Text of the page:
A career of service to seniors

Feb 15th, 2017 | By | Category: News

As Paul Opgrande heads into retirement this month after 30 years at the helm of Tacoma Lutheran Retirement Community, he can reflect on what drew him to such a long career in serving seniors.

“It’s a short story,” he said. “When I graduated from college in 1970 with a degree in political science, I couldn’t find a job. I volunteered for six months at a Lutheran home in Dickinson, N.D. (his hometown) and found that I really liked the work and the mission behind it.”

And the rest is history, so to speak. After serving in similar roles in Minnesota and North Dakota, Opgrande’s three decades with Tacoma Lutheran included the last 27 years as its president and chief executive officer. During that time, the 350-resident community on 30 acres in Tacoma’s North End added North Ridge Memory Care, the Emerson Wellness and Clark Aquatic Center, the Chihuly Family Art Center, Edwards Family Plaza, Arneklev Garden, multiple independent-living condo-style homes, and assisted-living apartments and services, in addition to expanding therapy-rehabilitation services and in-home support services.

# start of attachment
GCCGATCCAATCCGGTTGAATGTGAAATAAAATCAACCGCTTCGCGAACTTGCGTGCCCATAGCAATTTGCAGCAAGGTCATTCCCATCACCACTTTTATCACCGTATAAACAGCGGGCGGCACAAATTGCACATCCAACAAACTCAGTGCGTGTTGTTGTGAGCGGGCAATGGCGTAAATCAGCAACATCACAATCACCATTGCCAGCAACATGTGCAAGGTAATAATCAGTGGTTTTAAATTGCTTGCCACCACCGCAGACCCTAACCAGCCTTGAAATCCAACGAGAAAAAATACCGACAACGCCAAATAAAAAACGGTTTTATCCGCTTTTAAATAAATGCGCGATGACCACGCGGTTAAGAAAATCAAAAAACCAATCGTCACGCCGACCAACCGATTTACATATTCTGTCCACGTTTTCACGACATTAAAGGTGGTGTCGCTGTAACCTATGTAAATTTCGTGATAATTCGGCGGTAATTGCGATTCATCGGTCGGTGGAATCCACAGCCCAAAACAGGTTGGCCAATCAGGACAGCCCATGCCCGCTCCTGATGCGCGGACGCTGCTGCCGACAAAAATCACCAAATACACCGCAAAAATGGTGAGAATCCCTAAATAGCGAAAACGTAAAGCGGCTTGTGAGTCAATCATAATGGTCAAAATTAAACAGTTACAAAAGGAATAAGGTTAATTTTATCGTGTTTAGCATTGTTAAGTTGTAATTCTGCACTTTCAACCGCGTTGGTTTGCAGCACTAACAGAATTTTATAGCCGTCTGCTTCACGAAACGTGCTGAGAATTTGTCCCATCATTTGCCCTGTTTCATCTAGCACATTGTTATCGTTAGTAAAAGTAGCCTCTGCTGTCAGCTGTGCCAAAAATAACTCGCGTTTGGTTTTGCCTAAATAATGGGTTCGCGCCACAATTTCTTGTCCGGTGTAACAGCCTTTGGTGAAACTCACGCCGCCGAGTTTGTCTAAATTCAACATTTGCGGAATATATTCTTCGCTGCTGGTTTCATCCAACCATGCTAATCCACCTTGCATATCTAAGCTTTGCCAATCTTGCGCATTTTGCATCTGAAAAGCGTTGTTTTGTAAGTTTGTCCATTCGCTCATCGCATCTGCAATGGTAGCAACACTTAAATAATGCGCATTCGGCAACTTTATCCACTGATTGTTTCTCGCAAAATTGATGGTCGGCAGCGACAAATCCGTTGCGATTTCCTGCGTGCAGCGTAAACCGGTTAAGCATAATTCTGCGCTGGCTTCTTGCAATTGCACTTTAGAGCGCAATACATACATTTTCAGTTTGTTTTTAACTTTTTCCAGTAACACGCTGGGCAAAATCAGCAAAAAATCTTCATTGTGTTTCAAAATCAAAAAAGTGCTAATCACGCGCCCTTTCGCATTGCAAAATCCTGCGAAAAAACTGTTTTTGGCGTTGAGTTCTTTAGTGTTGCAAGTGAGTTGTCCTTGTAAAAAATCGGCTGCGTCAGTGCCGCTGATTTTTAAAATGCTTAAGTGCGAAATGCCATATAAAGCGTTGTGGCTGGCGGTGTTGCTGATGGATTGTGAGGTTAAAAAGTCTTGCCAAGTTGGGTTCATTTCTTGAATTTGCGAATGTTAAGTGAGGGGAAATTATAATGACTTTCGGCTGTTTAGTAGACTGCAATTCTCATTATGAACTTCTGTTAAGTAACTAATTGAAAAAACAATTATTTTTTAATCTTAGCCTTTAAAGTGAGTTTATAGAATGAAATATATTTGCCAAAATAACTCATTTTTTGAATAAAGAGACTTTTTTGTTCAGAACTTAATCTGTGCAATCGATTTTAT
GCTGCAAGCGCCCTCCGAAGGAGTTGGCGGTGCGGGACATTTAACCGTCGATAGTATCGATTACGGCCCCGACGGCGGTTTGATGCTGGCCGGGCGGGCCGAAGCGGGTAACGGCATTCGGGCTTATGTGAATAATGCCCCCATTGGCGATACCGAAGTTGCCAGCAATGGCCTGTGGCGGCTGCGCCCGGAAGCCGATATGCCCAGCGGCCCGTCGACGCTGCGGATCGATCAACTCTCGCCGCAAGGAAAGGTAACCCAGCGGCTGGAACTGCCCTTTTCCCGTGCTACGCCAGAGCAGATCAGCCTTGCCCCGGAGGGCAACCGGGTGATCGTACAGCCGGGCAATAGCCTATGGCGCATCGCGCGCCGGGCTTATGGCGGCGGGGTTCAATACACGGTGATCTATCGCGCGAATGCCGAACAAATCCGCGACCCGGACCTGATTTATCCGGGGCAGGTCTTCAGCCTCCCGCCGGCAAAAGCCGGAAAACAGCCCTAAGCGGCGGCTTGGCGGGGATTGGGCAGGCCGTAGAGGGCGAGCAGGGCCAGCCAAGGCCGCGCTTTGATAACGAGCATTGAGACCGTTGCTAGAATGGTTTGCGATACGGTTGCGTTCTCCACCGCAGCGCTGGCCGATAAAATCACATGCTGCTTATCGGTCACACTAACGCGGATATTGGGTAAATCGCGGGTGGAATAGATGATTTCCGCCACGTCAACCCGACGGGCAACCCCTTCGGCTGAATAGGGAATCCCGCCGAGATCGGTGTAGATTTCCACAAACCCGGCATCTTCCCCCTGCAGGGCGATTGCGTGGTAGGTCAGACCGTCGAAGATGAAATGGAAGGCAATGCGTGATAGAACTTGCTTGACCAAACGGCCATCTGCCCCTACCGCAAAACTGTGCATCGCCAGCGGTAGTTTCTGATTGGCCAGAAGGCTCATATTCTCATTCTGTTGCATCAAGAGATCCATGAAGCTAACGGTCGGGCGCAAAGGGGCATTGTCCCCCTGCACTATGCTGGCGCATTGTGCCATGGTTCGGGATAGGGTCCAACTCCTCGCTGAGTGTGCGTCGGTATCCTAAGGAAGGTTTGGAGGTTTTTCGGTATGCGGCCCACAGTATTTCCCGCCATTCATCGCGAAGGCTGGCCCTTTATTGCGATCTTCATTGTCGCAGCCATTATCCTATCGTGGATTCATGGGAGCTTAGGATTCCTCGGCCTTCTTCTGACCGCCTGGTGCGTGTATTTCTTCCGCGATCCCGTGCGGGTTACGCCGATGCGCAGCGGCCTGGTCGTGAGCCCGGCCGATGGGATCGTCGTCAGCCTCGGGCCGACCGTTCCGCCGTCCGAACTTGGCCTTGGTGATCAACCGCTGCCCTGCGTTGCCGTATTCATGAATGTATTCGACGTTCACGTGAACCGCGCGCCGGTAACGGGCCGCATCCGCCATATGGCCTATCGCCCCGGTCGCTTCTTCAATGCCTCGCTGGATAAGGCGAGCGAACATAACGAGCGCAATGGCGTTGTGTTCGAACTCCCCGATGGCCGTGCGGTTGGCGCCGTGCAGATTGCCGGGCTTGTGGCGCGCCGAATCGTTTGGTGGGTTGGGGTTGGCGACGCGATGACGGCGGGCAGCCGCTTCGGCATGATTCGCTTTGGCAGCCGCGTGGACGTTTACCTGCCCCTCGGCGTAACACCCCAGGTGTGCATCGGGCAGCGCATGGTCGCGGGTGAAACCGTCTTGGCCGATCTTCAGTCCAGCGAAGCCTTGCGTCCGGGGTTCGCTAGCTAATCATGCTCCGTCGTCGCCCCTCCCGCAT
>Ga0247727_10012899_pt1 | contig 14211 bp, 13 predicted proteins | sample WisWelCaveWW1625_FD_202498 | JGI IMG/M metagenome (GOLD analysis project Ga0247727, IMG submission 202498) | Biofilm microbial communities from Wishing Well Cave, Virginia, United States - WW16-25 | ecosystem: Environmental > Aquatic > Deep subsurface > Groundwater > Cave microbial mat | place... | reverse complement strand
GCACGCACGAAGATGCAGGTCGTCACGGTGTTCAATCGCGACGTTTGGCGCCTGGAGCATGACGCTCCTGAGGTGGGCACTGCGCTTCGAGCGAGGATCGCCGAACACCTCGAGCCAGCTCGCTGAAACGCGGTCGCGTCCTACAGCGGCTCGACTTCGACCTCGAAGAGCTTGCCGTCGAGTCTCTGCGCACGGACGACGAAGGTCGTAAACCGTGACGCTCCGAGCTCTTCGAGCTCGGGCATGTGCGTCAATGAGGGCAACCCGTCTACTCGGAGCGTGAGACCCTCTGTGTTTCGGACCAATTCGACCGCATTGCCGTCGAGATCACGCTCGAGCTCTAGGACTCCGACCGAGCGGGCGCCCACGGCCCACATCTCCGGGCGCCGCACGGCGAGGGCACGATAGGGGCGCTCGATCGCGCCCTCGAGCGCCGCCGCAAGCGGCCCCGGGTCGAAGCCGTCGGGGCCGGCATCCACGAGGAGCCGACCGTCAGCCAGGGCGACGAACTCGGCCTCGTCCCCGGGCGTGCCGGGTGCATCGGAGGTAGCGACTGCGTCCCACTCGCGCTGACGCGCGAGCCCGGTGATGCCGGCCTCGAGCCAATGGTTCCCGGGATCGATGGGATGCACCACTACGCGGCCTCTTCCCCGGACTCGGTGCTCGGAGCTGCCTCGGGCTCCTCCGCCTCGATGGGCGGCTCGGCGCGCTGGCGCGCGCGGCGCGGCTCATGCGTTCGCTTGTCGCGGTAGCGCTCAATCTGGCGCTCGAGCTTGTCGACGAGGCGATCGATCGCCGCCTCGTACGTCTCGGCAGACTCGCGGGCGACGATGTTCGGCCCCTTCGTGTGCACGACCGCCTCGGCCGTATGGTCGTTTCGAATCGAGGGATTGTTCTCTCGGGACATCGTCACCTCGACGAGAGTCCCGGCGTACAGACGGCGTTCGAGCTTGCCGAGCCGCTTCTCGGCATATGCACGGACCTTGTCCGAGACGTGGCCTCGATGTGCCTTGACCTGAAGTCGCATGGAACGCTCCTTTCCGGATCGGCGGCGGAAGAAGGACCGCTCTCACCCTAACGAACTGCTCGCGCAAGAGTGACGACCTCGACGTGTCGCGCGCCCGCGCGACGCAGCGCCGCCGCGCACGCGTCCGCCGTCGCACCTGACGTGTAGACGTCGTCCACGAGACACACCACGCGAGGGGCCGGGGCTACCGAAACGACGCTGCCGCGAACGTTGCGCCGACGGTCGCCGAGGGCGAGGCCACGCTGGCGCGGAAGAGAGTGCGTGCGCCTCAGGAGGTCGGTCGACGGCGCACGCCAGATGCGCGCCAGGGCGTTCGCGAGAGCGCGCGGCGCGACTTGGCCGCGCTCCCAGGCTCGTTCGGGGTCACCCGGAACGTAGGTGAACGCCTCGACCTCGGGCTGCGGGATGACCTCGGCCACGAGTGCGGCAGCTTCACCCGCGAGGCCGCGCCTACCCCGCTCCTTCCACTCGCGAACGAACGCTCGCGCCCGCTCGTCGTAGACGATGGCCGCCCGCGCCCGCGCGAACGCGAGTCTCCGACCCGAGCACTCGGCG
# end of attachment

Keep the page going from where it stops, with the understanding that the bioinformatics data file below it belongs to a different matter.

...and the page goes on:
The Board of Governors of Tacoma Lutheran, in announcing Opgrande’s retirement effective Feb. 1, said his “stellar leadership” guided the community’s expansion and improvements that have added to Tacoma Lutheran’s “long-time reputation for quality care and quality living.”

The board also noted Opgrande has ensured that residents have the opportunities and amenities to maintain a lifestyle in which they can cultivate new friendships and have new experiences during their golden years.

Opgrande’s influence on the lives of seniors extends beyond the Tacoma Lutheran campus. Locally, he has been a member of LeadingAge Washington, Lutheran Services Northwest, Lutheran Services of America, and TACID, and has encouraged partnerships with healthcare providers. He also has served with the Board of Aging Services of Washington and the House of Delegates of the American Association of Homes and Services for the Aged, is a past president of the National Association of Lutheran Homes and Services for the Aged, and has served on committees with Lutheran Services in America.

Opgrande and his wife, Lolita, live in University Place and have two daughters and three grandchildren. In his spare time, he enjoys golf, reading, photography and time on beaches – the latter with or without the sun, he said. The couple plan to spend the first month of his retirement in Mexico, then will concentrate on building a new home in Olympia.

“I’ll find ways to keep busy,” he said.

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